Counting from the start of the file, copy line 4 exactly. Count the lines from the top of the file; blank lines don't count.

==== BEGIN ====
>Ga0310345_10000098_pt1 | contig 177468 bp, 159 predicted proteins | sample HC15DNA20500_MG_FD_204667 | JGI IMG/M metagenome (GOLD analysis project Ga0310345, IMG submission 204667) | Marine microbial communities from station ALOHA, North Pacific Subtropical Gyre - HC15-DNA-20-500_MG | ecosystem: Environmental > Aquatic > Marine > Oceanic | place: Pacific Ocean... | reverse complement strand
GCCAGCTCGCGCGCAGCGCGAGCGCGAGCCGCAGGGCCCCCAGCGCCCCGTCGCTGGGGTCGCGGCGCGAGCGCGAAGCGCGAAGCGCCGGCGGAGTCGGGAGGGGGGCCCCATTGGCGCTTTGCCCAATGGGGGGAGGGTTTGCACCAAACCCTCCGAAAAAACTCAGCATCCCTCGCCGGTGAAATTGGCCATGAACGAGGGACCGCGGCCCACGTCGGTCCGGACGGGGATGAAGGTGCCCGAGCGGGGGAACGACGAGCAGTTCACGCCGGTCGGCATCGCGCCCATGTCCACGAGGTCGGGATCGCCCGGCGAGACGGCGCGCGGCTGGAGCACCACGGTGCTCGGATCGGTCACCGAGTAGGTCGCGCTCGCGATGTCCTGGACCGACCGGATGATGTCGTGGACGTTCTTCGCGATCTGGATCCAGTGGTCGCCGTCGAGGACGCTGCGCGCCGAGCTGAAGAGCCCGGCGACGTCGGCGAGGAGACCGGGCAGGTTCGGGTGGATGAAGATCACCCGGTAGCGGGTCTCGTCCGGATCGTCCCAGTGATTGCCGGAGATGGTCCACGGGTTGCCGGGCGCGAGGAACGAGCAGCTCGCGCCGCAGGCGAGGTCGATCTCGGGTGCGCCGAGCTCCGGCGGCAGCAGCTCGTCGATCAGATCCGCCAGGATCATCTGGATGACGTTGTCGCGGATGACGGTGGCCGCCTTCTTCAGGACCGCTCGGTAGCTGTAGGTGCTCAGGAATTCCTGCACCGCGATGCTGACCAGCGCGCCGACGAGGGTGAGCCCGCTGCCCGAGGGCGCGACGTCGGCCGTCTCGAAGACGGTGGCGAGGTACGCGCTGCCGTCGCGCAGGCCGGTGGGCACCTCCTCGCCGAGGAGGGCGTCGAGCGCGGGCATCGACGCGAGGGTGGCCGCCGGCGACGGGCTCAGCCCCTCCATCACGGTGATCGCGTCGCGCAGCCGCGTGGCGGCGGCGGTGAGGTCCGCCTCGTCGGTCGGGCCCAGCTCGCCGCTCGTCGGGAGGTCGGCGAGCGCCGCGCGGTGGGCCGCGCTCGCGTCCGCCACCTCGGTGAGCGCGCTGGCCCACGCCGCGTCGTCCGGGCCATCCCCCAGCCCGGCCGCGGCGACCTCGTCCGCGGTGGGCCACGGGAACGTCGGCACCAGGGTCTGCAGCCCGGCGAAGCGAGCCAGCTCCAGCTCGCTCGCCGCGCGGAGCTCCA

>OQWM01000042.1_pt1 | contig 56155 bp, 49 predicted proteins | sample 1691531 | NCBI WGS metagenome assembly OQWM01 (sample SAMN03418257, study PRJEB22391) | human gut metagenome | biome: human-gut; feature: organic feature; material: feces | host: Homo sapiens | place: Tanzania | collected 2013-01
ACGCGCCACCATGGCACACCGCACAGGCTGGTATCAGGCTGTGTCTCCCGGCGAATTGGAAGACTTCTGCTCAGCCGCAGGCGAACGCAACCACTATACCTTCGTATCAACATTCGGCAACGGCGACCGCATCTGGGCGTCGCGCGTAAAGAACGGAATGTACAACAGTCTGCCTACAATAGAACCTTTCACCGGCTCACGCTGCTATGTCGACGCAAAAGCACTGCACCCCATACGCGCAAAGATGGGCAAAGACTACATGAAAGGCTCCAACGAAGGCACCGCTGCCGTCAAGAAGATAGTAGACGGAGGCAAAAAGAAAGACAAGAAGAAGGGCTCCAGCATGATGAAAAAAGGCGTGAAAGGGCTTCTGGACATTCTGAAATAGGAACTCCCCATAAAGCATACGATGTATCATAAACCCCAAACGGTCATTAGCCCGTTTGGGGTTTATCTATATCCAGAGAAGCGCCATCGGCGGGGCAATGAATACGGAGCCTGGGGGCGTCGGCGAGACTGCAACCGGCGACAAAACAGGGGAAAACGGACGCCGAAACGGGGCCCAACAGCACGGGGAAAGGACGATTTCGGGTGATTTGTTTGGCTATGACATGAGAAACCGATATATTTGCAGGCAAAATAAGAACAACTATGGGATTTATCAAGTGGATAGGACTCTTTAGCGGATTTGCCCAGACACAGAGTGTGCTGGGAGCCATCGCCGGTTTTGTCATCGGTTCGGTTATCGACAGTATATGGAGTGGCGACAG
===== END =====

ACGCGCCACCATGGCACACCGCACAGGCTGGTATCAGGCTGTGTCTCCCGGCGAATTGGAAGACTTCTGCTCAGCCGCAGGCGAACGCAACCACTATACCTTCGTATCAACATTCGGCAACGGCGACCGCATCTGGGCGTCGCGCGTAAAGAACGGAATGTACAACAGTCTGCCTACAATAGAACCTTTCACCGGCTCACGCTGCTATGTCGACGCAAAAGCACTGCACCCCATACGCGCAAAGATGGGCAAAGACTACATGAAAGGCTCCAACGAAGGCACCGCTGCCGTCAAGAAGATAGTAGACGGAGGCAAAAAGAAAGACAAGAAGAAGGGCTCCAGCATGATGAAAAAAGGCGTGAAAGGGCTTCTGGACATTCTGAAATAGGAACTCCCCATAAAGCATACGATGTATCATAAACCCCAAACGGTCATTAGCCCGTTTGGGGTTTATCTATATCCAGAGAAGCGCCATCGGCGGGGCAATGAATACGGAGCCTGGGGGCGTCGGCGAGACTGCAACCGGCGACAAAACAGGGGAAAACGGACGCCGAAACGGGGCCCAACAGCACGGGGAAAGGACGATTTCGGGTGATTTGTTTGGCTATGACATGAGAAACCGATATATTTGCAGGCAAAATAAGAACAACTATGGGATTTATCAAGTGGATAGGACTCTTTAGCGGATTTGCCCAGACACAGAGTGTGCTGGGAGCCATCGCCGGTTTTGTCATCGGTTCGGTTATCGACAGTATATGGAGTGGCGACAG